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out of the room. As I say, there was a bond between us that
I can't describe to you. And we had one secretary. And to this
day--here I am the head of the firm with all these outside
interests--I share my secretary with Donald. Admittedly, he
doesn't have as many letters as I have, because I have all
these personal appearances--lecturing and television and heaven
knows what else. He likes it this way, and I wouldn't hurt
his feelings for the world. Actually, it's perfectly idiotic.
All the minor editors in our building have their own secretaries,
but the two people who built the business share one secretary.
How did you develop Modern Library?
There were 108 titles in Modern Library at that time.
About nine of them were books that Liveright had put in because
of some whim or to please some author he was trying to sign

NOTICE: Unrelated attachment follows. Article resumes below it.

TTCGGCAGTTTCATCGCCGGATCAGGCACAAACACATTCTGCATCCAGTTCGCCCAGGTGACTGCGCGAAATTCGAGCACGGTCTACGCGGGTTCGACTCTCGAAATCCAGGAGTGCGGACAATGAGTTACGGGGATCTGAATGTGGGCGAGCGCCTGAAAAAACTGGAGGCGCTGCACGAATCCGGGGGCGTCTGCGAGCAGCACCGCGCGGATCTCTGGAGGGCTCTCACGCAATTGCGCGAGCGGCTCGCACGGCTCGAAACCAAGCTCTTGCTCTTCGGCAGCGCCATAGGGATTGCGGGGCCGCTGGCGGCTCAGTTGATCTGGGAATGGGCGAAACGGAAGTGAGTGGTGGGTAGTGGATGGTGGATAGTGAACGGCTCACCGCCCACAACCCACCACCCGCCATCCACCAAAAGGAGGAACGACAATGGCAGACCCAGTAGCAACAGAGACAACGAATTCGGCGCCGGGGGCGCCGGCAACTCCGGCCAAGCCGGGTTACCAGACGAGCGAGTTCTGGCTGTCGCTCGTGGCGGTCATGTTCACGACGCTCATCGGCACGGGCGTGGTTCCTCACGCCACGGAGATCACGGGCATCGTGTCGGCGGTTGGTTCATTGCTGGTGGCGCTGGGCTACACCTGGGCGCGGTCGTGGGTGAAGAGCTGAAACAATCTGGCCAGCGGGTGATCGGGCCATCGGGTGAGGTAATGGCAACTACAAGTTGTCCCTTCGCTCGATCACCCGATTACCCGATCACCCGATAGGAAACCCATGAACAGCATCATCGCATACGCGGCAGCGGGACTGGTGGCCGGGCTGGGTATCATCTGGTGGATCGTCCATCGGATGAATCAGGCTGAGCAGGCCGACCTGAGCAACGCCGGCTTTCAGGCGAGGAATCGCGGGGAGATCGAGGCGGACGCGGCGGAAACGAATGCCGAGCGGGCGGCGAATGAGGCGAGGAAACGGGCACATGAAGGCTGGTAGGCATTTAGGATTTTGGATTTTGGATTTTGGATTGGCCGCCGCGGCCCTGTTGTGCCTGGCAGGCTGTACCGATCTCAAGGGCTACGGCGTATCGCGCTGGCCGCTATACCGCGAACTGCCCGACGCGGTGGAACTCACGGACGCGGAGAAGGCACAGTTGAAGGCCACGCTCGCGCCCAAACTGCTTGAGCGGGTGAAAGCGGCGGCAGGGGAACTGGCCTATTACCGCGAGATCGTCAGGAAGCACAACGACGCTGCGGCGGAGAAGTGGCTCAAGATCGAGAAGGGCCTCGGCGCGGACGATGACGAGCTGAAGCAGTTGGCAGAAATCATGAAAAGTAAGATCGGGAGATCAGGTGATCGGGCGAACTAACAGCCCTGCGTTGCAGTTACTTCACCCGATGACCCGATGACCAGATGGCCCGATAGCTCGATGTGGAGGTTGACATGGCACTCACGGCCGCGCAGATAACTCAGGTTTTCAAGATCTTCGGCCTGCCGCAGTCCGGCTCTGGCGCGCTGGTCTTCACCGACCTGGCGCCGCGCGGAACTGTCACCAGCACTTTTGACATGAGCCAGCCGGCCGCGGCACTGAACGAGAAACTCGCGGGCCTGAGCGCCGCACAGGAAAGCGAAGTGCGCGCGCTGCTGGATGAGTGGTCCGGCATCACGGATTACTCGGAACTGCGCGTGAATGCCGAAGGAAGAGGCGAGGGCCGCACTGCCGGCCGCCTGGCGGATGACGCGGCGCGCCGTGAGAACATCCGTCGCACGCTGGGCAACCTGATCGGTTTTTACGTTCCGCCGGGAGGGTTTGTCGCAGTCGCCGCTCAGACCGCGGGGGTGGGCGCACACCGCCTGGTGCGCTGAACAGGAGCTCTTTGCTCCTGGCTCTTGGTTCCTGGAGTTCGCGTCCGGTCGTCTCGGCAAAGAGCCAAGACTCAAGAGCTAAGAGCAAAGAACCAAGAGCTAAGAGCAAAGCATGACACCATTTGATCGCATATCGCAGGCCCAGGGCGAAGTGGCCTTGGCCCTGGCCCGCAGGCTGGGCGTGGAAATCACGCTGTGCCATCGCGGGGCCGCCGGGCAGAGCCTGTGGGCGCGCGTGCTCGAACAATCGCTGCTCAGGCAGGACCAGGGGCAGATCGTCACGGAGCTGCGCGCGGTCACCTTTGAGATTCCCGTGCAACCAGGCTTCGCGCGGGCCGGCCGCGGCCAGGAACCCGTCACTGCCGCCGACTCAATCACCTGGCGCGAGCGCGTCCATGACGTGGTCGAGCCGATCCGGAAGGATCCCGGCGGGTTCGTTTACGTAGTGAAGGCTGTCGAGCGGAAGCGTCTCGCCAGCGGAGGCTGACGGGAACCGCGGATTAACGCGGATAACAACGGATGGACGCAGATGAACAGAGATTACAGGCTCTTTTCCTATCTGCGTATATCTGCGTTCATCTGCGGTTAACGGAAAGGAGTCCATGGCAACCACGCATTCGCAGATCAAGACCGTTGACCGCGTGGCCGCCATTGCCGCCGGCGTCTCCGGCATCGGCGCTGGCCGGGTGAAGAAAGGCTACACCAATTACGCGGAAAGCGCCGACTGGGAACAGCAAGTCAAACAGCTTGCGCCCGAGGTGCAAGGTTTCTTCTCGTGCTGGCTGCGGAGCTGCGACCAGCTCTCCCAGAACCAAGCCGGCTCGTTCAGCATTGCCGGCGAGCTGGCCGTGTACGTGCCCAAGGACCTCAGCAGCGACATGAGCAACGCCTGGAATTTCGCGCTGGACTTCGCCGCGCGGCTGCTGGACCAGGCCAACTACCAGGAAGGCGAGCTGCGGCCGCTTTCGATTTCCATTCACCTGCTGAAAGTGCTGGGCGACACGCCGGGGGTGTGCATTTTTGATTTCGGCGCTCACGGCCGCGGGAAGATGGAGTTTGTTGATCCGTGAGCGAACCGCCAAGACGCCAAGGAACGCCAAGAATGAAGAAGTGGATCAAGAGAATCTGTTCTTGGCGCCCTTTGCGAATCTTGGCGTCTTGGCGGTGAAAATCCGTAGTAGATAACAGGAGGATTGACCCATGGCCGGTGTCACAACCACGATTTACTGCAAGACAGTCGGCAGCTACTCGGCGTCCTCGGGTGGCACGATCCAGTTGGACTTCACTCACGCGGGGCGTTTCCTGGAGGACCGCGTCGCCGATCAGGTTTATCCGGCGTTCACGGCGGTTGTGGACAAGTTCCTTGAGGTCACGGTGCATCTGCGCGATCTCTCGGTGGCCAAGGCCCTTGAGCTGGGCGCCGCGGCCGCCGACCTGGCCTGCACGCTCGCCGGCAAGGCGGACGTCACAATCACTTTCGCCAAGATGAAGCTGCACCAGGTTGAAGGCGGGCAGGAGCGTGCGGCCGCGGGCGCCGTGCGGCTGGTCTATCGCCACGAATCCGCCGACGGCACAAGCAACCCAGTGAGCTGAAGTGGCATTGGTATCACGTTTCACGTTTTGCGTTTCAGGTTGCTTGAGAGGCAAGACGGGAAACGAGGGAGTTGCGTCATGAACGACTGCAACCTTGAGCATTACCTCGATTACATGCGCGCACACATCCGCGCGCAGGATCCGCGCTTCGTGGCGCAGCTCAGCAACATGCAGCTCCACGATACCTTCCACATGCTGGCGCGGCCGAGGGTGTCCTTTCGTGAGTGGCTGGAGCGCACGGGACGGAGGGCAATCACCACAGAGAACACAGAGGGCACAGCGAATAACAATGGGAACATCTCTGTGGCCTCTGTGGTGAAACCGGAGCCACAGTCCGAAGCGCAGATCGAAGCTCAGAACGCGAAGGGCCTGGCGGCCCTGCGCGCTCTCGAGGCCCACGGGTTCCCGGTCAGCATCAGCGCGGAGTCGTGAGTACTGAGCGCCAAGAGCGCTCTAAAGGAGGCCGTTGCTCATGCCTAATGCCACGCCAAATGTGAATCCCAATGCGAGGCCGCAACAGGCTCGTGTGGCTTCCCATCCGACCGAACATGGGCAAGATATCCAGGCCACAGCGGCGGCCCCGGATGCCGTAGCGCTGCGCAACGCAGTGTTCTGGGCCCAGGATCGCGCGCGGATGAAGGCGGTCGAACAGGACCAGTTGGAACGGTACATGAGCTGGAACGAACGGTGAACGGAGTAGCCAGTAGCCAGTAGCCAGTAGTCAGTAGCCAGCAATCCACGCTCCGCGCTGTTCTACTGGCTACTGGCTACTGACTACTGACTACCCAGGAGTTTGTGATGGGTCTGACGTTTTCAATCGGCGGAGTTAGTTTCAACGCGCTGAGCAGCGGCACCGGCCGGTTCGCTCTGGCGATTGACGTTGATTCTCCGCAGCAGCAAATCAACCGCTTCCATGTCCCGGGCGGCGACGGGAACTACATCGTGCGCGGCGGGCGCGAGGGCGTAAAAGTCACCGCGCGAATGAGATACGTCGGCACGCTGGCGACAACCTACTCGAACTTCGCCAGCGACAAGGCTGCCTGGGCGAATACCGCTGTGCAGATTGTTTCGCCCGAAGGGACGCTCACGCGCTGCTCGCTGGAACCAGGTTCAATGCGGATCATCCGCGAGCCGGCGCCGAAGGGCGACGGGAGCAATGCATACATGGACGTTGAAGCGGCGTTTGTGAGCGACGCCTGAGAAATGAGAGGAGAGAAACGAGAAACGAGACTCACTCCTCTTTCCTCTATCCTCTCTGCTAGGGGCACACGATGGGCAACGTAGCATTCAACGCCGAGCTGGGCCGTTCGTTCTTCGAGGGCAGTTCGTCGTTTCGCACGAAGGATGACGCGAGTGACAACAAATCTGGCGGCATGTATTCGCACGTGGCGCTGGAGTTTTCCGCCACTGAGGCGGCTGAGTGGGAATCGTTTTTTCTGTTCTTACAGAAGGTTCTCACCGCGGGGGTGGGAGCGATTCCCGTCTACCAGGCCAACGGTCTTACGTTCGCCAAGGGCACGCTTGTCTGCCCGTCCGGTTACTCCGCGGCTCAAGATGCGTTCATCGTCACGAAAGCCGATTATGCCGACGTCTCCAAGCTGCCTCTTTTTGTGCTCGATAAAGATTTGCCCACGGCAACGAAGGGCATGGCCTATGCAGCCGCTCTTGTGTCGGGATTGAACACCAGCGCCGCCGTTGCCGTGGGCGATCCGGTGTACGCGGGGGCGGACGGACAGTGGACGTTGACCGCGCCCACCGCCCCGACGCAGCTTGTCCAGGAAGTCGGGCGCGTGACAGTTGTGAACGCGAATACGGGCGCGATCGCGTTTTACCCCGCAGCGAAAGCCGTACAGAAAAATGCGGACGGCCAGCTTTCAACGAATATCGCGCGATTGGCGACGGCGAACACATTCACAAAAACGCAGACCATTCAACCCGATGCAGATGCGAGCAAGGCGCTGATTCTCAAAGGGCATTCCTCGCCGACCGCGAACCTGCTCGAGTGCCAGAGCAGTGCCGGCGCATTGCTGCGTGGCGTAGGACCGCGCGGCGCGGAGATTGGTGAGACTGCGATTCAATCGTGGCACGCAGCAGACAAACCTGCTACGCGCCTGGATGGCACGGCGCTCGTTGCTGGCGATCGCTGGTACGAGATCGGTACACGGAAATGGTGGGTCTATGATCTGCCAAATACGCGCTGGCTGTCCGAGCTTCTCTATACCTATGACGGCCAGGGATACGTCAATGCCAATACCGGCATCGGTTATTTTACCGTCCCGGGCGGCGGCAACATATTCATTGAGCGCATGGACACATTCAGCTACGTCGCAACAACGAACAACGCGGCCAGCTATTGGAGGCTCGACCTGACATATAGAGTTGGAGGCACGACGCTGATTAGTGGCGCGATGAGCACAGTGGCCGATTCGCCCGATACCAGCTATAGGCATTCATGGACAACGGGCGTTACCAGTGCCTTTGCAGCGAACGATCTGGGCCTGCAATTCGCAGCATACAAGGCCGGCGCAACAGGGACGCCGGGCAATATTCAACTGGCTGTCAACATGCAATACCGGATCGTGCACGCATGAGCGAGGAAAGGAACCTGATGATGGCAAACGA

up or to show off to somebody. If some girl he was trying to
win said, “You ought to have this book in the Modern Library,”
and it meant a week-end at Atlantic City, he'd put the book in.
I knew what I was going to do with that Modern Library when I
got my paws on it. We threw these nine titles right out
Next: the Modern Library was bound in imitation leather.
It looked like leather, but it wasn't leather--it was cloth.
And what made it look like leather was that it was treated by
some substance which had castor oil in it. This castor oil
had been deodorized, and when the books were new, it had no
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